Demonising Justin Gatlin
13th September 2015
The Italian football association (FIGC) has been sanctioned with a €3.3 million fine by the country’s anti-trust authority (AGCM) for breaching Article 101 of the Treaty on the Functioning of the European Union (TFEU). The AGCM found that the FIGC had unjustifiably restricted market access to professional services offered to support football clubs. Article 101 TFUE prevents agreements which may affect trade between Member States of the European Union and are designed to prevent, restrict or distort competition within the internal market, unless an objective justification exists for such restrictions.
The AGCM found that the FIGC had restricted access to courses required to qualify to provide such services to a maximum number of people who met criteria decided, and offered exclusively by the FIGC. It said that this included residency/citizenship requirements. Such services include qualifications to operate as Sports Directors and Consultants of the Gestione Sportiva, who organise Italy’s football leagues; talent scouts; and match analysts. It added that it could find no objective justification for such restrictions.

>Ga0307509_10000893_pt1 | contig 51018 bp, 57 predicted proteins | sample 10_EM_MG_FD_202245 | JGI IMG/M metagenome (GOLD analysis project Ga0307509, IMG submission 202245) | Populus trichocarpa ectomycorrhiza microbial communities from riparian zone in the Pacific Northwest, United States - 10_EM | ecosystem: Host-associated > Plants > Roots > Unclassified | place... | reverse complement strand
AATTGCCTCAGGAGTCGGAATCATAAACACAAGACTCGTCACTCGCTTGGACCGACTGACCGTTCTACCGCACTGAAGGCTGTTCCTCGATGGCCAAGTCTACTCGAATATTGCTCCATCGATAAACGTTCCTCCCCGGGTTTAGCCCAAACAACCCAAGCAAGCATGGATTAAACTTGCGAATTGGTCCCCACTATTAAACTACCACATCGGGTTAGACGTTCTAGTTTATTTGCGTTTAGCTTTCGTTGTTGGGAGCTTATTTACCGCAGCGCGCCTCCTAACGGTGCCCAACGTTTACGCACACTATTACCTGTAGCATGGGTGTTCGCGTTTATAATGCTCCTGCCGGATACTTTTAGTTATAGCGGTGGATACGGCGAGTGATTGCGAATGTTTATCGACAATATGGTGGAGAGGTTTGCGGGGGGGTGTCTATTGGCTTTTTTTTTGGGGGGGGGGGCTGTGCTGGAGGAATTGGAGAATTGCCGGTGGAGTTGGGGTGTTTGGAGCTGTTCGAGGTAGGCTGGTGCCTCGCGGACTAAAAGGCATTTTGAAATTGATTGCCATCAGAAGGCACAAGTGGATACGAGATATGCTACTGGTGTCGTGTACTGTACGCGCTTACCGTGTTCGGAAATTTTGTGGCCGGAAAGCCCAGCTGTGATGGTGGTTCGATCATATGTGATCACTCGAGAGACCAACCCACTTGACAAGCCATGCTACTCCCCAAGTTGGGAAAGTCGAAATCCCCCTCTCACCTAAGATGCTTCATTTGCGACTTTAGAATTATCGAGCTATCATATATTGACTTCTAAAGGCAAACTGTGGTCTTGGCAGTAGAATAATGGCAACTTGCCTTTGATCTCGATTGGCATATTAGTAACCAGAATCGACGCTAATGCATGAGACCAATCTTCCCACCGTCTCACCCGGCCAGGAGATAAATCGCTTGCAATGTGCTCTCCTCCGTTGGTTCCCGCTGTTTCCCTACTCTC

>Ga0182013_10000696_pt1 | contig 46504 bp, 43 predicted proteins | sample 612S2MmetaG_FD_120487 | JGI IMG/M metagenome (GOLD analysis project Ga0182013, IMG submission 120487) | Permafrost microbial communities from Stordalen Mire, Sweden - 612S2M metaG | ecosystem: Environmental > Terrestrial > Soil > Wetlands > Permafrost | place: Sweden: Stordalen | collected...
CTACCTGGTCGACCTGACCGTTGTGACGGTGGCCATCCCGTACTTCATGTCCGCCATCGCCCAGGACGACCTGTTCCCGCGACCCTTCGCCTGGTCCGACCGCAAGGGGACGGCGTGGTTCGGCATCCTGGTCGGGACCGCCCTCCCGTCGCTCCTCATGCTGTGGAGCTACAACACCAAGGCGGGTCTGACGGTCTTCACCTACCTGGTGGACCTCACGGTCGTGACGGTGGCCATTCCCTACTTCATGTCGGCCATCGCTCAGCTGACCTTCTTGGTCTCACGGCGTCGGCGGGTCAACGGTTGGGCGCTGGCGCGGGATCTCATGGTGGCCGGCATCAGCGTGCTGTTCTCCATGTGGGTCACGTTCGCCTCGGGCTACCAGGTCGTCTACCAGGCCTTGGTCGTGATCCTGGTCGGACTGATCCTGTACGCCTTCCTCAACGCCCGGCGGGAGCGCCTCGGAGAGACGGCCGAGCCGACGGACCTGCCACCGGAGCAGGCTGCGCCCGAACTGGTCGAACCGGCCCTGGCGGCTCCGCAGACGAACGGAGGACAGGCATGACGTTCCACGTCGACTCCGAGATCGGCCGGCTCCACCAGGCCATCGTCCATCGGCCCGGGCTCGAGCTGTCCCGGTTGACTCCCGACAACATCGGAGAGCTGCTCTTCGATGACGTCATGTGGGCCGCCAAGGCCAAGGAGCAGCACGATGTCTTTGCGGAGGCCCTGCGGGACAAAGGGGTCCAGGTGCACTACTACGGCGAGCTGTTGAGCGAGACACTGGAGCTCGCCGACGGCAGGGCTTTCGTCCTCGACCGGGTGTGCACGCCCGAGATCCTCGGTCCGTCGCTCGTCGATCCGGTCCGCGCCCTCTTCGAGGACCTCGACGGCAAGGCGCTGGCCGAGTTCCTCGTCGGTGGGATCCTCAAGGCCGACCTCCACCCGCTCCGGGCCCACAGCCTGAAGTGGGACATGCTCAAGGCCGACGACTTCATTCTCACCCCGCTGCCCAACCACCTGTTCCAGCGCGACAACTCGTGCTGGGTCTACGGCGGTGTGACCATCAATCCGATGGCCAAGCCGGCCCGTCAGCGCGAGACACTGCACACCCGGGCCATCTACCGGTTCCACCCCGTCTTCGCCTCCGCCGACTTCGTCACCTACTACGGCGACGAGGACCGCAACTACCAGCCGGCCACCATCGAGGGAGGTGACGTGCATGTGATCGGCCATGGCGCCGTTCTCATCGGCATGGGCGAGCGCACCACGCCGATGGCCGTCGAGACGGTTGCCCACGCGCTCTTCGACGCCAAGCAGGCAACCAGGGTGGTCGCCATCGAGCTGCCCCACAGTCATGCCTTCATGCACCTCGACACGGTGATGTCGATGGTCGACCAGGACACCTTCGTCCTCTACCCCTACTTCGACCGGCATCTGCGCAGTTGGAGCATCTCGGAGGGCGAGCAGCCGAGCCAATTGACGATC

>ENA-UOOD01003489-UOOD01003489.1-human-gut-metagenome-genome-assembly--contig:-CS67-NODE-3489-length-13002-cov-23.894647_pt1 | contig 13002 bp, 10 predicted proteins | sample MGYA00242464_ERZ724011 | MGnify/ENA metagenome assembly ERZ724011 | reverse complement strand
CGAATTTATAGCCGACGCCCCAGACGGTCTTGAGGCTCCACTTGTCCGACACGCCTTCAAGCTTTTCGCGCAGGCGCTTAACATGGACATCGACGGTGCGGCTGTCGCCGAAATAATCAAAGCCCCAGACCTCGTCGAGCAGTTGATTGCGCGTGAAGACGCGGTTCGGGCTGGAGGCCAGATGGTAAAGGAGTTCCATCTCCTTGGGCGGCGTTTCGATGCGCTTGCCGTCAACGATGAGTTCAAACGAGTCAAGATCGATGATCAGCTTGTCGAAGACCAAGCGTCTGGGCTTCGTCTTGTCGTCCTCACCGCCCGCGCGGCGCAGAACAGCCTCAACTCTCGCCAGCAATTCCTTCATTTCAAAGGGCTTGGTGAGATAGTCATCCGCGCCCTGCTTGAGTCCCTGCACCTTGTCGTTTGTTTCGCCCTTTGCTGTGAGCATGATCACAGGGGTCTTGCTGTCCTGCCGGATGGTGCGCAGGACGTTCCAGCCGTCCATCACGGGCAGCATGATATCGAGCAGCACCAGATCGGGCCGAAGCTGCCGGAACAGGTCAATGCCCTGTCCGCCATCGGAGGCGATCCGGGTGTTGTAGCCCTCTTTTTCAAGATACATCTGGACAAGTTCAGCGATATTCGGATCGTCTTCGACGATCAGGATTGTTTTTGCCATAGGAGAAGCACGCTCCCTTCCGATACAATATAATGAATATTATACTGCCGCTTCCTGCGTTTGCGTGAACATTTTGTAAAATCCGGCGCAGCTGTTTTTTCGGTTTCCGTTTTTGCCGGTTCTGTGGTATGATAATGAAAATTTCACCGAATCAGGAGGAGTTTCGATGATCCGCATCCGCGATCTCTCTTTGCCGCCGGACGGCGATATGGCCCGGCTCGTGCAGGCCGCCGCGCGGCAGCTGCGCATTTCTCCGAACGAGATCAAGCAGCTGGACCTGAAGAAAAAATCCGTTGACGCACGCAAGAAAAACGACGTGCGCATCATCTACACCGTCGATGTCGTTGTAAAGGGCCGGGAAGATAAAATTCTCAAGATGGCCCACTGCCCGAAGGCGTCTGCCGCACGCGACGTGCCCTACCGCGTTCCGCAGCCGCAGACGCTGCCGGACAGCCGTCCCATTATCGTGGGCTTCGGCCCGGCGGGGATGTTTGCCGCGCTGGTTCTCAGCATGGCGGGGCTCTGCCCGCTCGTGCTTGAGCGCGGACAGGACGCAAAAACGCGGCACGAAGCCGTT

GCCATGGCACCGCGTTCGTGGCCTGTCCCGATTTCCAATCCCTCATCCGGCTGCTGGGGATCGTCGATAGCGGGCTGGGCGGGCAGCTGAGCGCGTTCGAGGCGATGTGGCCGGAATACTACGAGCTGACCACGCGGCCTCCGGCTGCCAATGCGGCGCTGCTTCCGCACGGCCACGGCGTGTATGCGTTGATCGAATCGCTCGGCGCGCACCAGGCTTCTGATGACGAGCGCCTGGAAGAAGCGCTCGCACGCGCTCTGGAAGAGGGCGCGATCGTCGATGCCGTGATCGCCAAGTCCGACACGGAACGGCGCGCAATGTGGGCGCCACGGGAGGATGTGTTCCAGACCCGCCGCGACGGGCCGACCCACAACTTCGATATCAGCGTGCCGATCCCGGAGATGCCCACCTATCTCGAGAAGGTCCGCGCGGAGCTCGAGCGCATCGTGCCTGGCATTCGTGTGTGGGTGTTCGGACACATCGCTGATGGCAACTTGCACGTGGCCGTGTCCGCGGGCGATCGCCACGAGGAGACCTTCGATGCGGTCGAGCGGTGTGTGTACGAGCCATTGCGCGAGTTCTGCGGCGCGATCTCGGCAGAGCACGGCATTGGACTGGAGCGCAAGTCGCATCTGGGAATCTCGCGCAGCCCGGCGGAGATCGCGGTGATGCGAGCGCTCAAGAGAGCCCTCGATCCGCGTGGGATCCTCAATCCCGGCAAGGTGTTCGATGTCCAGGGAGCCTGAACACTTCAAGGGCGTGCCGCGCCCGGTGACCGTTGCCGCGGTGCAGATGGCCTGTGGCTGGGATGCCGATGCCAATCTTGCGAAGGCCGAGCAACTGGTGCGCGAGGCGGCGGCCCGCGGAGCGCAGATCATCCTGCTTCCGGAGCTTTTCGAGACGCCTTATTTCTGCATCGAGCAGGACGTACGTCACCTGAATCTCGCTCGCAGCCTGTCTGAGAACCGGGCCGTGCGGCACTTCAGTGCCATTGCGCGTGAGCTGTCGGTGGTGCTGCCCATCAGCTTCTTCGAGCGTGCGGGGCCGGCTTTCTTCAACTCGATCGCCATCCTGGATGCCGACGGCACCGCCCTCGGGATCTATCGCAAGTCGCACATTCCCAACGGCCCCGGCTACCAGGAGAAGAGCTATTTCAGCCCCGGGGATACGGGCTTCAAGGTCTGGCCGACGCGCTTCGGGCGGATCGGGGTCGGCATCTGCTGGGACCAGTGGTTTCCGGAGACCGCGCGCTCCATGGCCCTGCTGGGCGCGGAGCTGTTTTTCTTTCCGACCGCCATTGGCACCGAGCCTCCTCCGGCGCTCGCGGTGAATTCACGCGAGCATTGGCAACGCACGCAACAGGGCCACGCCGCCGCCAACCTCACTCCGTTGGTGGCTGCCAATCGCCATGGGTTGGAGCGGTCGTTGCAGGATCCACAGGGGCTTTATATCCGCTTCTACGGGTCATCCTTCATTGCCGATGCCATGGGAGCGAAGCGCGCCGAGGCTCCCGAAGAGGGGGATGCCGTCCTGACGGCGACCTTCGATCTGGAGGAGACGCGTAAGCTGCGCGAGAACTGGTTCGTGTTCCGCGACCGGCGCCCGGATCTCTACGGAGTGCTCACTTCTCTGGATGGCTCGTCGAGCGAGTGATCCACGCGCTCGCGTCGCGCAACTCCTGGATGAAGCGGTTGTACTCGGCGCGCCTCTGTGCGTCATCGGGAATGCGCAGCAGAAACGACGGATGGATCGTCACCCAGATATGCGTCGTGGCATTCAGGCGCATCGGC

‘The Italian football association has received with surprise the anti-trust authority’s decision on the basis of alleged anti-competitive behaviour, believing the change to be unjustified and excessive’, read a statement from the FIGC. ‘The measure, as argued by the FIGC in opposition to the antitrust authority during the administrative procedure, is based on erroneous knowledge and interpretation of professional sports regulations and regulatory powers exercised by the FIGC in full compliance with CONI [Italian Olympic Committee] regulations, which was completely ignored in the judgment’.